VA: 1A, 1B, 1C, 1E, 1Z, 2B, 3T, 4A, 4B, 9A, 10A, 10B, 10E, 10R, 10S, 15M, 17M, 18E, 18J, 18P, 21A, 21D, 23A, 23B, 23T, 28X, 29K

Late Night Bus Maps and Options

June 15th, 2016 2 comments

Updated 7/6/2016

Now that Metrorail closes at midnight on weekends, what buses are available? New regional bus maps can help you find alternatives to Metrorail after midnight.

Since the launch of the SafeTrack program, rush-hour alternatives have been a hot topic across the region, especially for commuters impacted by the rail surges. However, it’s also important to address navigation strategies for people impacted by Metrorail’s earlier weekend closing time — midnight rather than 3:00 A.M. on Friday and Saturday nights (technically early Saturday and Sunday mornings). While nightlife patrons are part of the mix, most of our late-night rail customers are traveling to or from work. Since teleworking may not always be an option for these commuters, night owls should be aware of the bus options available after midnight.

We’ve assembled bus service availability, by hour, on weekends from Metrobus and our regional partners, and put the data on maps!

To see individual route labels, click on a map to expand.

Detailed timetable information is available from Metrobus, Fairfax Connector, Ride On, ART, and DC Circulator. Some bus service differs slightly between the two weekend days; you can plan a specific trip in Metro’s Trip Planner.

Note: Metrobus map data is based on information from the Late Night Service Study published in April 2016 and may not reflect recent service changes on certain bus routes. We will follow up next week with any updates.

Updated 7/6/2016: Map graphics have been revised to reflect current service patterns.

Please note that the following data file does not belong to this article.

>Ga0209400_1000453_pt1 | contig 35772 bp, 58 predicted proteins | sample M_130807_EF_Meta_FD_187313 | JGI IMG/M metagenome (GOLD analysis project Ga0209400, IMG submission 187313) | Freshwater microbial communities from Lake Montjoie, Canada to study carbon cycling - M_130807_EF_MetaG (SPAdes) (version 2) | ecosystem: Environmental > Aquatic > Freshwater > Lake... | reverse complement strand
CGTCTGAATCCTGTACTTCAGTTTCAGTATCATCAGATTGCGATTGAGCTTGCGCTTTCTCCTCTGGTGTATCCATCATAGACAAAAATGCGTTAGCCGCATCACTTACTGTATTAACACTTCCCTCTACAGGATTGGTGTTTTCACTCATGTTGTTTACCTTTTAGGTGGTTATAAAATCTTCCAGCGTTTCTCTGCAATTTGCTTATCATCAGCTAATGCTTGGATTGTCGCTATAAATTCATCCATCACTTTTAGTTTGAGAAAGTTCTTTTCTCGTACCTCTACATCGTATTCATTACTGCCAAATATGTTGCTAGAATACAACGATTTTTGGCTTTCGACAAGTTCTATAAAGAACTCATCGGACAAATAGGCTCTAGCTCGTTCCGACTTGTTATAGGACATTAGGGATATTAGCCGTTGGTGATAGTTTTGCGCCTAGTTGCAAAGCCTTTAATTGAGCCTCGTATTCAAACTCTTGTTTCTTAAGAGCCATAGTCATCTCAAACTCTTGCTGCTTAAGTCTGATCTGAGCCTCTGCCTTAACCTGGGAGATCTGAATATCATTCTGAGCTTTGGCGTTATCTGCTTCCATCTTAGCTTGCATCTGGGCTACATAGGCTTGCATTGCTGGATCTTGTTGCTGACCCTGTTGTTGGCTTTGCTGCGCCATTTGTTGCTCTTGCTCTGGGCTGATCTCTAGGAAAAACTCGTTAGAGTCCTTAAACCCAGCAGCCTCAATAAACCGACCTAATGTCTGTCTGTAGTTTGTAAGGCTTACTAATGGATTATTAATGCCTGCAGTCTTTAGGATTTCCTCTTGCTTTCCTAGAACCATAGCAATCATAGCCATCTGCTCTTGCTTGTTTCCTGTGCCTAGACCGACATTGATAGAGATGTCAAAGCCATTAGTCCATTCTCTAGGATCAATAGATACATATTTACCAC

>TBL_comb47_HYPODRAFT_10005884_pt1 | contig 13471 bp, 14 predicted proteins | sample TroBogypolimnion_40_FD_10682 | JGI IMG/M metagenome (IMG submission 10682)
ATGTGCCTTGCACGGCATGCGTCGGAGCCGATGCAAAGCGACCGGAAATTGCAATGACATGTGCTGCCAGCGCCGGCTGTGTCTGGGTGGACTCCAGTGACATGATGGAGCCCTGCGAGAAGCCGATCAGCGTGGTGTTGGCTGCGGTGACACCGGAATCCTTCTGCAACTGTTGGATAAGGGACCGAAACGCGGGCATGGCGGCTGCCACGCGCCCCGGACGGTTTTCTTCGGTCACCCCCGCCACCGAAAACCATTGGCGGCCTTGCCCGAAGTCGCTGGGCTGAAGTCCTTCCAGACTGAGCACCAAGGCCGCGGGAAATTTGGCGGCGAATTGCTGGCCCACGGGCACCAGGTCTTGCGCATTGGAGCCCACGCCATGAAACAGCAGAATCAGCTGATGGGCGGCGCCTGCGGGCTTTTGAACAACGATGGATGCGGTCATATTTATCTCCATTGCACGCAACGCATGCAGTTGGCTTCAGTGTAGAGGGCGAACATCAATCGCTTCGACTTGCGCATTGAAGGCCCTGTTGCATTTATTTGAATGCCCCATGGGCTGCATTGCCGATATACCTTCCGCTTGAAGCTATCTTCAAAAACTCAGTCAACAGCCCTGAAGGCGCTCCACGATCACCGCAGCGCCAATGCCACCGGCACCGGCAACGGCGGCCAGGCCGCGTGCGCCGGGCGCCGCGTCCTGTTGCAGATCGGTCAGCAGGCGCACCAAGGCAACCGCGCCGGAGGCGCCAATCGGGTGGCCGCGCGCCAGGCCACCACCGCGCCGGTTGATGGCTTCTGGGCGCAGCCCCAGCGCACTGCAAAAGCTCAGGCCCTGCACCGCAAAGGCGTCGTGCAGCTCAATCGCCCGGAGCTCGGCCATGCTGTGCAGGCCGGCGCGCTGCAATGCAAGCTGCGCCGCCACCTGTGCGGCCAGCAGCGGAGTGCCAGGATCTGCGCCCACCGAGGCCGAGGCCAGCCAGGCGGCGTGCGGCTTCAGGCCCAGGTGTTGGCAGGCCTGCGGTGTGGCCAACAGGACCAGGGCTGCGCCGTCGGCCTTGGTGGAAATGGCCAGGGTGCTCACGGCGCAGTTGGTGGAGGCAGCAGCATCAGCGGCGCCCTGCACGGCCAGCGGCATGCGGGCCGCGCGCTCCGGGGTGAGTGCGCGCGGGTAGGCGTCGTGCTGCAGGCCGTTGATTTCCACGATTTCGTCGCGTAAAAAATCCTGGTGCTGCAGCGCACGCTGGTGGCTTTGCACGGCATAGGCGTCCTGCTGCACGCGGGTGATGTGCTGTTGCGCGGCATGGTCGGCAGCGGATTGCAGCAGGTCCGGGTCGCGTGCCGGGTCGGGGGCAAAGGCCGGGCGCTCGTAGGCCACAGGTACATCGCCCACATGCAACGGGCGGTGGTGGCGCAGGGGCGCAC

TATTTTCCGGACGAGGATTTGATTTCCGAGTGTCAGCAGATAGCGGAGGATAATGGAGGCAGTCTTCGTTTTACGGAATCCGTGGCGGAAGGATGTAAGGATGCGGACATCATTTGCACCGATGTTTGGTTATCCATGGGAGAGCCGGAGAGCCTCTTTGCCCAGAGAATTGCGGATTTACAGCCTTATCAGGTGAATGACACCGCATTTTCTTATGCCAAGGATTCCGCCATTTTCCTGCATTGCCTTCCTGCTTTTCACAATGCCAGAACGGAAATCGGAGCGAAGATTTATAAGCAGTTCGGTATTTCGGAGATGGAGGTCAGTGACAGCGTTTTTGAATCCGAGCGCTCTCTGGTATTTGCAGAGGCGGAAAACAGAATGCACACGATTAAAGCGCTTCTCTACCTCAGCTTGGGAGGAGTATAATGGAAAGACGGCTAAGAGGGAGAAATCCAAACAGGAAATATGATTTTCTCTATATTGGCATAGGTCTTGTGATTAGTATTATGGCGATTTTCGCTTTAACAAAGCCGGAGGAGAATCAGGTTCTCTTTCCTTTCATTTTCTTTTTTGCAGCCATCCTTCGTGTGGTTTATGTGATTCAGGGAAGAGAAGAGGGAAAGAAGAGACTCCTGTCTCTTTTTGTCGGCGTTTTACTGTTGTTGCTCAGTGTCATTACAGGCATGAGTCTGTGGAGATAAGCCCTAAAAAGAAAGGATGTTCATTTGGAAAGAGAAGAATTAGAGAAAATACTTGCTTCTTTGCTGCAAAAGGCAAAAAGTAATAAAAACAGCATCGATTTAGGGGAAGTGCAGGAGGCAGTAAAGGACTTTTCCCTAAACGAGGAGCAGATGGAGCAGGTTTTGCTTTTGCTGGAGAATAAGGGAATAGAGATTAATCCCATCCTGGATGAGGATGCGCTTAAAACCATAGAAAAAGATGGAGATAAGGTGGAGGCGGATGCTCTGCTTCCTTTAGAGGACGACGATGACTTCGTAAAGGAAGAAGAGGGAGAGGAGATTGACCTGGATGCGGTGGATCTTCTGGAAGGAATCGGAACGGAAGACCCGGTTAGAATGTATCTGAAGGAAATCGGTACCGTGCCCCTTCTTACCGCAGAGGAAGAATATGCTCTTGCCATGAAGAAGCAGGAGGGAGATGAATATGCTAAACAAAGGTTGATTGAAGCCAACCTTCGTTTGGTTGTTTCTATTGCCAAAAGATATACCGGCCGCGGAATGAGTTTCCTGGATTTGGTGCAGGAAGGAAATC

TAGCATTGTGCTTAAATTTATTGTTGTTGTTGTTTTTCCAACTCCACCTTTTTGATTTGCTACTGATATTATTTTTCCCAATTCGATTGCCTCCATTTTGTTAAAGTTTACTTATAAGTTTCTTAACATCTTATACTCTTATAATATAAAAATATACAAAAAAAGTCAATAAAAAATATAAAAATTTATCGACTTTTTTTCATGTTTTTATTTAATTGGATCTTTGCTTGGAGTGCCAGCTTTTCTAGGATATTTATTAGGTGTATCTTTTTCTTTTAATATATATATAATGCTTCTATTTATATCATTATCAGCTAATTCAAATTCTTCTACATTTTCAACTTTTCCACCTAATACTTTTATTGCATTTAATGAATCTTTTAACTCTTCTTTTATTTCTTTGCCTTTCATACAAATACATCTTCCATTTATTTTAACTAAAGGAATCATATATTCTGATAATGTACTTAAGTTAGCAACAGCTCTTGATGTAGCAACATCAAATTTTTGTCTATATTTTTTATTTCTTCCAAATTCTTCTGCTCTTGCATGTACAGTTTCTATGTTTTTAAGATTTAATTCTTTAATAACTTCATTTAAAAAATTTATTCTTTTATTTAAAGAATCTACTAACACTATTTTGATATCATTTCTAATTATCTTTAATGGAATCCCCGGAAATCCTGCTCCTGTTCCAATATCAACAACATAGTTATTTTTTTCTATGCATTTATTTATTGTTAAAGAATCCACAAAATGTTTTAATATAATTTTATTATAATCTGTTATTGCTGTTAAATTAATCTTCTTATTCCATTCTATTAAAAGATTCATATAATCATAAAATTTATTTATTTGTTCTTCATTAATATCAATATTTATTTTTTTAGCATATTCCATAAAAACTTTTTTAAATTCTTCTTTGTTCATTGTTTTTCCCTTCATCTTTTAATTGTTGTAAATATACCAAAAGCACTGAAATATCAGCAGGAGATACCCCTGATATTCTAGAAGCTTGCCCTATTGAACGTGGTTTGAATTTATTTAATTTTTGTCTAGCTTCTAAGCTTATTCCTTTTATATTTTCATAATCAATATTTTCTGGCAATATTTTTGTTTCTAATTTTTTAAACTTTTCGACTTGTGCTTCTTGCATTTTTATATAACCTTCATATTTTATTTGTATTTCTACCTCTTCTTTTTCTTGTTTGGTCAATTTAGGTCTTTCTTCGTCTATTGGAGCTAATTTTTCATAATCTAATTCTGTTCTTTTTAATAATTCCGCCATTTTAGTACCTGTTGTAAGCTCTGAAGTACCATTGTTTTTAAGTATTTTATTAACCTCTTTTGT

More maps below the fold:  Read more…

Biking near Buses: Watch Out for Blind Spots!

May 19th, 2016 4 comments

Bus operators are trained to look for cyclists, but they can’t see you if you’re in their blind spot. Come see a bus’s blind spots for yourself at Fort Totten!

Unless you’ve driven a bus (or large truck) yourself, it can be hard to get a feel for where the blind spots are in real life. This Bike to Work Day (May 20th), come see for yourself what bus operators can — and, more importantly, can’t — see on the road. Metro’s Fort Totten pit-stop will feature a live Metrobus demonstration with experienced Metrobus instructors. Hop in the driver’s seat (and who doesn’t want to experience that air cushioning!), check the mirrors, and you’ll know where it’s safe to ride. While you’re there, brush up on your skills securing your bike on the bus’ bike rack.

When buses and bikes share space on the road, visibility is the key to safety. Metrobus operators receive regular training on safety around bicyclists, but they need your help as well.

Remember these tips when riding near buses: Read more…

Categories: In The News Tags: , ,

Bike to Work (or Metro) Day 2016

May 18th, 2016 No comments

Metro will host three Bike to Work Day pit-stops on May 20th; sign up now!

Friday May 20th is Bike to Work Day 2016, and Metro is gearing up to be part of the fun (Yes, biking to Metro counts!). While it may be appropriate that National Bike Month has opened with rainy Dutch weather, we’re optimistic that the sun will break through in time.

Sign up now and plan to stop by one of the 83 pit-stops across the region. Each pit-stop will be chock-full of food, drinks, giveaways, city cycling safety tips and more. We may be biased, but we think the best pit-stops are at Fort Totten, East Falls Church, and College Park stations.

Hope to see you there!

Categories: In The News Tags: , ,

16th Street Plan Offers Big Benefits, Great Value

April 25th, 2016 No comments

DDOT’s 16th Street transit plan will benefit Metrobus riders, drivers and taxpayers alike and could “break even” in just a year and a half.

We know the problems with buses on 16th Street NW: overcrowding, slow speeds, lengthy boarding times, and bunched buses. While both the District Department of Transportation (DDOT) and Metro have made several small but important improvements in the past two years to improve traffic flow and increase bus capacity on 16th Street, both agencies realize that more needs to be done. Now, after a year of detailed study in partnership with Metro, DDOT has developed a set of recommendations (PDF) that will save time and improve the customer experience in the coming years. As an added bonus, it comes with a relatively cheap price tag, yielding great value for taxpayers.

16th Street Crowding

Riders aboard a crowded S-Line bus (click for study information)

Read more…